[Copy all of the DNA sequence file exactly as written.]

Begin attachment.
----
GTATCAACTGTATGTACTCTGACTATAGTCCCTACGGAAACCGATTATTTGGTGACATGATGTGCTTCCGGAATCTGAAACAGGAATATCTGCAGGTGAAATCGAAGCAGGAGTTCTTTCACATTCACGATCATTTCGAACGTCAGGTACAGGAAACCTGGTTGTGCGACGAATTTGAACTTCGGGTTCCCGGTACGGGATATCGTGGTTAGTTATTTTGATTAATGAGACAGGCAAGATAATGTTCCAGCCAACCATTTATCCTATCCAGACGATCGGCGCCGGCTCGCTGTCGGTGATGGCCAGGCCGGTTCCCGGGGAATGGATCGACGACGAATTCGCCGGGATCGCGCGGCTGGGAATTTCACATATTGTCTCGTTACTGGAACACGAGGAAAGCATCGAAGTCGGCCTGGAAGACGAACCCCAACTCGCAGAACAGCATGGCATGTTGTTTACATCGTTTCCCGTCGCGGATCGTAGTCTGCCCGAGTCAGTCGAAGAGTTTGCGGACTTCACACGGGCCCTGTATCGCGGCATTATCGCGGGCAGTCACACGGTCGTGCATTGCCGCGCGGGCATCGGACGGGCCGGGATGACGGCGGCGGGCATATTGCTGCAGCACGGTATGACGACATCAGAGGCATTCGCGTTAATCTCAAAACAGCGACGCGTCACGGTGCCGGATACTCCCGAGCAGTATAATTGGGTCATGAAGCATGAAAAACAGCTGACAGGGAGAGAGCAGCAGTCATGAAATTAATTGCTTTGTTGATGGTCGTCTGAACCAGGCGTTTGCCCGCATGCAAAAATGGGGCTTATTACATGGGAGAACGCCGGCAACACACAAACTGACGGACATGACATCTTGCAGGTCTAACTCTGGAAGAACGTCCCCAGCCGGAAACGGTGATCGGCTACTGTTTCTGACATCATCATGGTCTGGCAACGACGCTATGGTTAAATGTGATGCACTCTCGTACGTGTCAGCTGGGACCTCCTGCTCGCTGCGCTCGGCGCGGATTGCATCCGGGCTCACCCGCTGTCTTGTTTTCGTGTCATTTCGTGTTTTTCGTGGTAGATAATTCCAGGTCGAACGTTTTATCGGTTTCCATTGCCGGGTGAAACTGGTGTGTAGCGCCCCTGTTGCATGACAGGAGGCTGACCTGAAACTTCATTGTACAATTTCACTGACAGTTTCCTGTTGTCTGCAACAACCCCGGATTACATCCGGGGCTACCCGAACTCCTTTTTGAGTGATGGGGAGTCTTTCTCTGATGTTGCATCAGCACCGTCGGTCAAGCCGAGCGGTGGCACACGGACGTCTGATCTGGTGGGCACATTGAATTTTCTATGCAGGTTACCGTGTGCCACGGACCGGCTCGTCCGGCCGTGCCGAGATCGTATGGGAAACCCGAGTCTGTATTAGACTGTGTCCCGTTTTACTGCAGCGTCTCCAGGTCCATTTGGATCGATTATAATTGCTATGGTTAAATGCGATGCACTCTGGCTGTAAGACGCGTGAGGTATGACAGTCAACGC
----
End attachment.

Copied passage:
GTATCAACTGTATGTACTCTGACTATAGTCCCTACGGAAACCGATTATTTGGTGACATGATGTGCTTCCGGAATCTGAAACAGGAATATCTGCAGGTGAAATCGAAGCAGGAGTTCTTTCACATTCACGATCATTTCGAACGTCAGGTACAGGAAACCTGGTTGTGCGACGAATTTGAACTTCGGGTTCCCGGTACGGGATATCGTGGTTAGTTATTTTGATTAATGAGACAGGCAAGATAATGTTCCAGCCAACCATTTATCCTATCCAGACGATCGGCGCCGGCTCGCTGTCGGTGATGGCCAGGCCGGTTCCCGGGGAATGGATCGACGACGAATTCGCCGGGATCGCGCGGCTGGGAATTTCACATATTGTCTCGTTACTGGAACACGAGGAAAGCATCGAAGTCGGCCTGGAAGACGAACCCCAACTCGCAGAACAGCATGGCATGTTGTTTACATCGTTTCCCGTCGCGGATCGTAGTCTGCCCGAGTCAGTCGAAGAGTTTGCGGACTTCACACGGGCCCTGTATCGCGGCATTATCGCGGGCAGTCACACGGTCGTGCATTGCCGCGCGGGCATCGGACGGGCCGGGATGACGGCGGCGGGCATATTGCTGCAGCACGGTATGACGACATCAGAGGCATTCGCGTTAATCTCAAAACAGCGACGCGTCACGGTGCCGGATACTCCCGAGCAGTATAATTGGGTCATGAAGCATGAAAAACAGCTGACAGGGAGAGAGCAGCAGTCATGAAATTAATTGCTTTGTTGATGGTCGTCTGAACCAGGCGTTTGCCCGCATGCAAAAATGGGGCTTATTACATGGGAGAACGCCGGCAACACACAAACTGACGGACATGACATCTTGCAGGTCTAACTCTGGAAGAACGTCCCCAGCCGGAAACGGTGATCGGCTACTGTTTCTGACATCATCATGGTCTGGCAACGACGCTATGGTTAAATGTGATGCACTCTCGTACGTGTCAGCTGGGACCTCCTGCTCGCTGCGCTCGGCGCGGATTGCATCCGGGCTCACCCGCTGTCTTGTTTTCGTGTCATTTCGTGTTTTTCGTGGTAGATAATTCCAGGTCGAACGTTTTATCGGTTTCCATTGCCGGGTGAAACTGGTGTGTAGCGCCCCTGTTGCATGACAGGAGGCTGACCTGAAACTTCATTGTACAATTTCACTGACAGTTTCCTGTTGTCTGCAACAACCCCGGATTACATCCGGGGCTACCCGAACTCCTTTTTGAGTGATGGGGAGTCTTTCTCTGATGTTGCATCAGCACCGTCGGTCAAGCCGAGCGGTGGCACACGGACGTCTGATCTGGTGGGCACATTGAATTTTCTATGCAGGTTACCGTGTGCCACGGACCGGCTCGTCCGGCCGTGCCGAGATCGTATGGGAAACCCGAGTCTGTATTAGACTGTGTCCCGTTTTACTGCAGCGTCTCCAGGTCCATTTGGATCGATTATAATTGCTATGGTTAAATGCGATGCACTCTGGCTGTAAGACGCGTGAGGTATGACAGTCAACGC